>leitmotiv by les deux mondes

>reviewed by judy tan

>date: 11 jun 2001
>time: 8pm
>venue: victoria theatre
>rating: ****

>tired already? go home then
>review junkie? whitney, give them this click to sniff

                           
>look, we know that you need to know that we, as responsible reviewers, have some quantifiable categories to rate productions, and are not just relying on some undefinable instinct or gut feeling. So to put your mind at ease, we will give you a logical rating system based on the practitioner's vision / and the reviewer's response of a particular production. Here it is then: ***** : Transcendent / Rapturous. ****: Crystal / Appreciative. ***: Transmitted / Thoughtful. **:Vague / Unsatisfied. * : Uncommunicated / Mystified. Yet in the end, you will feel that this is (1) a cheap attempt to justify the subjective arbitrariness of our rating system (2) buttressed by an interest in the logical (and inevitable) categorisation of such productions, which is (3) undermined by the cheapness of the attempt, and (4) confused by the creeping feeling you are getting that we are dead serious in our feeling that this rating system is an accurate description of the content, intent and quality of the production. Oh please -- does it even matter now? Look, at least we tried.


>>>>POETRY IN MOTION

War, revolution. These dire conditions of change and uncertainty seem to be a recurrent theme in this year's Arts Festival, especially in the Victoria Theatre, where immediately after the uprisings and revolution led by Dr Sun Yat Sen (100 Years in Waiting, presented by The Theatre Practice and The Necessary Stage), we see the pain and aftermath of war, as presented by Les Deux Mondes.

In the 21st century, man seems to find an implicit need to remember how to fight.

Watching LEIMOTIF reminds one of Dido & Aenas, by Controluce Teatro D’Ombre, that was hosted by The Necessary Stage in April this year. It boasts of the same breath-taking theatricality of what we know affectionately as Wayang Kulit, brought across by the manipulation of light, of the human voice and razor-sharp timing. In this case, LEIMOTIF goes a step further by incorporating video images and live feeds. So fascinating and intriguing it is that you find it hard to discern what is real-time from the virtual, pre-recorded images.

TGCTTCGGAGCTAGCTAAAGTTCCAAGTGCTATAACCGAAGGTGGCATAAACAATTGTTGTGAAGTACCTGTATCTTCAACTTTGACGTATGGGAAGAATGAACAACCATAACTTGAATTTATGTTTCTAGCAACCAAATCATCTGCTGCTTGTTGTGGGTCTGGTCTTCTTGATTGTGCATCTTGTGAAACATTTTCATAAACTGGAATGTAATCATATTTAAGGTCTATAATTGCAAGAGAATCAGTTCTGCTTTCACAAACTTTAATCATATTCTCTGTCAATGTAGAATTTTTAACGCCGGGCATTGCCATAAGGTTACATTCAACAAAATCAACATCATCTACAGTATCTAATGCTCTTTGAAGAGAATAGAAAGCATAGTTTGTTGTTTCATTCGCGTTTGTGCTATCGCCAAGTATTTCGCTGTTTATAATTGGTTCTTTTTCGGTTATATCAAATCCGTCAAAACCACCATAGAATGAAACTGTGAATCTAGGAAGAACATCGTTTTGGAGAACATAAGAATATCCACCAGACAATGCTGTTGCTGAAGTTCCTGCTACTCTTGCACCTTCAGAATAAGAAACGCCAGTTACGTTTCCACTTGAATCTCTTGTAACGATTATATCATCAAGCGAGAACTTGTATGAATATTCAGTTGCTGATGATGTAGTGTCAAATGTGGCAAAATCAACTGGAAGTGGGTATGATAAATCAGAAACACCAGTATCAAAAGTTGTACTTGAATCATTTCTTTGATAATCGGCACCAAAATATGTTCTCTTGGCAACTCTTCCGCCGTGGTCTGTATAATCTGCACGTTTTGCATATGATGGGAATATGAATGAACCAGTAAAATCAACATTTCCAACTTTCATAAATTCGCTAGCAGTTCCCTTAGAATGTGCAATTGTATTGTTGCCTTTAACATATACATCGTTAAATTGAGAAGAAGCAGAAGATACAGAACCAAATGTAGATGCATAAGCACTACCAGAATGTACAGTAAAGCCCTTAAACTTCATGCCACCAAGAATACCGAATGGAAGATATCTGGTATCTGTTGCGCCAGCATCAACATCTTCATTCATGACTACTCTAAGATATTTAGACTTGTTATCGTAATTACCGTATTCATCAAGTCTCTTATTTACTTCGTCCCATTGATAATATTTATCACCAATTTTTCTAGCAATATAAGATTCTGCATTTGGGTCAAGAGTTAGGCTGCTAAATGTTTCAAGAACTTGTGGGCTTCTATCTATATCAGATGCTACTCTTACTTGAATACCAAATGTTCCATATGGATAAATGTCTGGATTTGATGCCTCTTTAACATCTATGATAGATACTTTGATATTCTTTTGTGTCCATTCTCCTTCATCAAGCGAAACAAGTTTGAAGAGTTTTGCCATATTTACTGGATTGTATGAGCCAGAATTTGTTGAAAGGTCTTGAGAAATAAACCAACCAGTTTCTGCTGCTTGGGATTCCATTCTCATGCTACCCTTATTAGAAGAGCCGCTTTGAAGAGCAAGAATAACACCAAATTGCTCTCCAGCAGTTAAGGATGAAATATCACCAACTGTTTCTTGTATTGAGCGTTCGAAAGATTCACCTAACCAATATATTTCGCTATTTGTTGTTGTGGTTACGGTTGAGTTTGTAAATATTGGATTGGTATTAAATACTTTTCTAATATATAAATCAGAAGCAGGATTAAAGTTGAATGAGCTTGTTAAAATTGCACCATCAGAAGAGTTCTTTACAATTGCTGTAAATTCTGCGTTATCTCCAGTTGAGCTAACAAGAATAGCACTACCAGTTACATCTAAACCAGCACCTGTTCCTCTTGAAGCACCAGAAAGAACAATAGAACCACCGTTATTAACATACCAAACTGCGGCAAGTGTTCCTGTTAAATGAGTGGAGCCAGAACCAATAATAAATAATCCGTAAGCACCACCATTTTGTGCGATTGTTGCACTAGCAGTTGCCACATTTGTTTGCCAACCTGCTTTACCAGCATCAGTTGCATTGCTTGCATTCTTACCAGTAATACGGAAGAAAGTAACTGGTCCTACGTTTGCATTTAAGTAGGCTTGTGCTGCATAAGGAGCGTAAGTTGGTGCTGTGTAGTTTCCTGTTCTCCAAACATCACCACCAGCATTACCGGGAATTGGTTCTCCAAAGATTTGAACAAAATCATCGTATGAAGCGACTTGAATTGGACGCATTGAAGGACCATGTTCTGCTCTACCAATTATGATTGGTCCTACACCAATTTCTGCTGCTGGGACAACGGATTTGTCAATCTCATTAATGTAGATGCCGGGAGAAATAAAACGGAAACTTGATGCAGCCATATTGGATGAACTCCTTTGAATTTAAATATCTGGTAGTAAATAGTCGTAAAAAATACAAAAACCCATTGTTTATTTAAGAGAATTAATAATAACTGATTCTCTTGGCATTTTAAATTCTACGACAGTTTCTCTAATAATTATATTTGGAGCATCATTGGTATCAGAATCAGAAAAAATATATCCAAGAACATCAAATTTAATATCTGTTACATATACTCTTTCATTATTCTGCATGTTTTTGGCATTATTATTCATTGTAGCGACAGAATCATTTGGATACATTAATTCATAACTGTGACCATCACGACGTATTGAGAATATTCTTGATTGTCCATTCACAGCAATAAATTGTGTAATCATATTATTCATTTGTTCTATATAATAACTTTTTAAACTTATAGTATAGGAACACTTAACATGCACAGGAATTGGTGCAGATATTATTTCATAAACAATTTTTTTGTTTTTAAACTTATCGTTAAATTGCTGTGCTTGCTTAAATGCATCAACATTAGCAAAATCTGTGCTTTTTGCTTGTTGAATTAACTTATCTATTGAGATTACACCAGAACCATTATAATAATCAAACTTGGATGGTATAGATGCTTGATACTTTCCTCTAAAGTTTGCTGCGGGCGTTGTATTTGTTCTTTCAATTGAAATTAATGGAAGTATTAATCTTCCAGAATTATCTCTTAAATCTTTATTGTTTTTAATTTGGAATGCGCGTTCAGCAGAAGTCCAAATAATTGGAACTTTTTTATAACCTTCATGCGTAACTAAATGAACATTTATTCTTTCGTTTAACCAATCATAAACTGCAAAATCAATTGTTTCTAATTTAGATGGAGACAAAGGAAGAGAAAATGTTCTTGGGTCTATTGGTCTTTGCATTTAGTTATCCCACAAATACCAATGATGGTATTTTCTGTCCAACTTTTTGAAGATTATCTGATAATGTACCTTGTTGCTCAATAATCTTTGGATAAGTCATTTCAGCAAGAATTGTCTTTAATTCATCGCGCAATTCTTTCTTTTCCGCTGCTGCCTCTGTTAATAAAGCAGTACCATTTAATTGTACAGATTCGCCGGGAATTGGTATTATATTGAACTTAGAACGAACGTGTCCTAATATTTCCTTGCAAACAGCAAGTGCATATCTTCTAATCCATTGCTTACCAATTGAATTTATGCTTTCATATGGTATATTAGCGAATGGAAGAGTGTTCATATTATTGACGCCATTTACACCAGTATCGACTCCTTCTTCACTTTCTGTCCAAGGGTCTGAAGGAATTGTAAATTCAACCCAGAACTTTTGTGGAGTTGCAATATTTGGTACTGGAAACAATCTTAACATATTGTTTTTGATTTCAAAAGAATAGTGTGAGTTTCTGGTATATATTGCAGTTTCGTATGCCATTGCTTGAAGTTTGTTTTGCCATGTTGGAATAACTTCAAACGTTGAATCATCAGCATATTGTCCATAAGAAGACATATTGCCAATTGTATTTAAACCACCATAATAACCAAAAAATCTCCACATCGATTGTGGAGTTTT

What starts out as an ordinary, minimal-looking stage set soon starts to reveal its hidden depth and pushes your envelope of belief. A lady perched on a park bench ("like any other", as she keeps repeating thereafter, which could in fact, have been a bench from any upgraded HDB void deck) opens a letter, obviously very excited. She begins to read it, voice trembling with emotion, revealing bit by bit the tragic story of love torn apart by war. The apparent flat, two-dimensional backdrop soon becomes translucent to reveal a layer of stars in a velvet night. I had to consciously contain my awe-stricken "ohhhh". Beautiful. Amidst shooting stars and gunfire, we realise that the narrator is actually an abandoned child, reading her mother's words to her in a letter of confession.